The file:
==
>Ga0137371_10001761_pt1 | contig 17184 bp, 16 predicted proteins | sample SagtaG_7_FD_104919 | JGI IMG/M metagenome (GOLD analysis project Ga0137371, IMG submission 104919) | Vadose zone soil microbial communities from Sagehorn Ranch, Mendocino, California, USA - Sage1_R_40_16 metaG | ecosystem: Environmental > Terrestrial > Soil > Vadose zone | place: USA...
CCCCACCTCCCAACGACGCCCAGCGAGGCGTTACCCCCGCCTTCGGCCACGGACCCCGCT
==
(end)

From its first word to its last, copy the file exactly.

>Ga0137371_10001761_pt1 | contig 17184 bp, 16 predicted proteins | sample SagtaG_7_FD_104919 | JGI IMG/M metagenome (GOLD analysis project Ga0137371, IMG submission 104919) | Vadose zone soil microbial communities from Sagehorn Ranch, Mendocino, California, USA - Sage1_R_40_16 metaG | ecosystem: Environmental > Terrestrial > Soil > Vadose zone | place: USA...
CCCCACCTCCCAACGACGCCCAGCGAGGCGTTACCCCCGCCTTCGGCCACGGACCCCGCT